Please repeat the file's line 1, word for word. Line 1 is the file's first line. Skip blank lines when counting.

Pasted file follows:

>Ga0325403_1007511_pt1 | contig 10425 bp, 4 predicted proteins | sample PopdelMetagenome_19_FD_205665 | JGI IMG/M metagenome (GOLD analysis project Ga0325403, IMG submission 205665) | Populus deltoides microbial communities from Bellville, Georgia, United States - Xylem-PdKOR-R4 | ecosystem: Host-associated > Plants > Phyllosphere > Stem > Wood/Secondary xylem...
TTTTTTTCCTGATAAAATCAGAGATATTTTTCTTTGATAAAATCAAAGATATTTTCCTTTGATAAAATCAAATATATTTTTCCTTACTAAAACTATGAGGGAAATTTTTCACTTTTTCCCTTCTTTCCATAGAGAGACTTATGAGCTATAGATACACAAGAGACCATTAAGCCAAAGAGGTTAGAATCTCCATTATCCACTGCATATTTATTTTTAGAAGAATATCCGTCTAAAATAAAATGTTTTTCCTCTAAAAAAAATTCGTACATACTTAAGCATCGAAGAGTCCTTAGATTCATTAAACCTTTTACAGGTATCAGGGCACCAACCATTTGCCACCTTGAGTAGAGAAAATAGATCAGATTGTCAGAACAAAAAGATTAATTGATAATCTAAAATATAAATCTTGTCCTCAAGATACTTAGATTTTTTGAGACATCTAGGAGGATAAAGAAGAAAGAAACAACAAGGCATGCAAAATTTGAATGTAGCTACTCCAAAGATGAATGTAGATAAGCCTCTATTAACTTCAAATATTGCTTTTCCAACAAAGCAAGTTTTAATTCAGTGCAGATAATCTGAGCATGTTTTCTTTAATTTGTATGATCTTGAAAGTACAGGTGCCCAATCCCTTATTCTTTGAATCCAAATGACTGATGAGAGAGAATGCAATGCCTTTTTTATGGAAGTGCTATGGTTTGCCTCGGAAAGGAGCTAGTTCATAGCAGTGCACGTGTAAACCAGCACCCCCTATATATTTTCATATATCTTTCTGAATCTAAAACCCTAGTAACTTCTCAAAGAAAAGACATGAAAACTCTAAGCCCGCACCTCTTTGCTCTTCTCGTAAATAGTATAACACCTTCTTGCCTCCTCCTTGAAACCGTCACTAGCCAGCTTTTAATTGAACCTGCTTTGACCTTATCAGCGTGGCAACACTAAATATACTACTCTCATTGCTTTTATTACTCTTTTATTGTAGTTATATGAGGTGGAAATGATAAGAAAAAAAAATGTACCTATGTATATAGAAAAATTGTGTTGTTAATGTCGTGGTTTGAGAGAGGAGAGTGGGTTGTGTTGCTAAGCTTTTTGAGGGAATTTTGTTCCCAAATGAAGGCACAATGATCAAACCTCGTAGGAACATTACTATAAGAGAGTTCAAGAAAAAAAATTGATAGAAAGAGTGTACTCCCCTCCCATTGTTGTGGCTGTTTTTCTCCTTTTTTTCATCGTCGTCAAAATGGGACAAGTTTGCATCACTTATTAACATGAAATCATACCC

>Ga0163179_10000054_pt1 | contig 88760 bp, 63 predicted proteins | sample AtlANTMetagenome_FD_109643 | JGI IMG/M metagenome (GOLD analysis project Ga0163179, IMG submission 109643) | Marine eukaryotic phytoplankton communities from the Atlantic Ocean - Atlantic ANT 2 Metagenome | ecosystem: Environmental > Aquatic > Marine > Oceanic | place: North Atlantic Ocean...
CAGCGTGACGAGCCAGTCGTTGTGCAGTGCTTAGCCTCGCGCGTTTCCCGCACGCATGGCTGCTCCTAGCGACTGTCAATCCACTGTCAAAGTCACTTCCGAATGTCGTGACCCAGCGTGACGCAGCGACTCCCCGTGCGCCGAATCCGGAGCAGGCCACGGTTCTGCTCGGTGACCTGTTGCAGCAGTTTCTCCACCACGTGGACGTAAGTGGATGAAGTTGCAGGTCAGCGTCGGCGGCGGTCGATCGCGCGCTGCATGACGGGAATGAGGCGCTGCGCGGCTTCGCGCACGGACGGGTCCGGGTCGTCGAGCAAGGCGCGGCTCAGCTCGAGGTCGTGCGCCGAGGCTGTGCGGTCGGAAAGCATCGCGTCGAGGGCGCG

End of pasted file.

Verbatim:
>Ga0325403_1007511_pt1 | contig 10425 bp, 4 predicted proteins | sample PopdelMetagenome_19_FD_205665 | JGI IMG/M metagenome (GOLD analysis project Ga0325403, IMG submission 205665) | Populus deltoides microbial communities from Bellville, Georgia, United States - Xylem-PdKOR-R4 | ecosystem: Host-associated > Plants > Phyllosphere > Stem > Wood/Secondary xylem...